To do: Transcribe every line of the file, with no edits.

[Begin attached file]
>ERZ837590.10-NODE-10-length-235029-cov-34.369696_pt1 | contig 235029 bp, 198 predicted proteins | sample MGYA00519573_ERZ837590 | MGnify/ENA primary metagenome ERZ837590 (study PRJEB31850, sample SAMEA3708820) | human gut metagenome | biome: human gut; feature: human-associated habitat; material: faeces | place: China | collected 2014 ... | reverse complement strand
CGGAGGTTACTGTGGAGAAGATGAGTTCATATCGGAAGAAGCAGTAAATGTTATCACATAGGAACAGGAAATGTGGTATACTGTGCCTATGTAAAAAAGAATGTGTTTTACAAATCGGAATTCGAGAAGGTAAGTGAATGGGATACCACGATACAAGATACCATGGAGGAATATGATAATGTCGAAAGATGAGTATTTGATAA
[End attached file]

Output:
>ERZ837590.10-NODE-10-length-235029-cov-34.369696_pt1 | contig 235029 bp, 198 predicted proteins | sample MGYA00519573_ERZ837590 | MGnify/ENA primary metagenome ERZ837590 (study PRJEB31850, sample SAMEA3708820) | human gut metagenome | biome: human gut; feature: human-associated habitat; material: faeces | place: China | collected 2014 ... | reverse complement strand
CGGAGGTTACTGTGGAGAAGATGAGTTCATATCGGAAGAAGCAGTAAATGTTATCACATAGGAACAGGAAATGTGGTATACTGTGCCTATGTAAAAAAGAATGTGTTTTACAAATCGGAATTCGAGAAGGTAAGTGAATGGGATACCACGATACAAGATACCATGGAGGAATATGATAATGTCGAAAGATGAGTATTTGATAA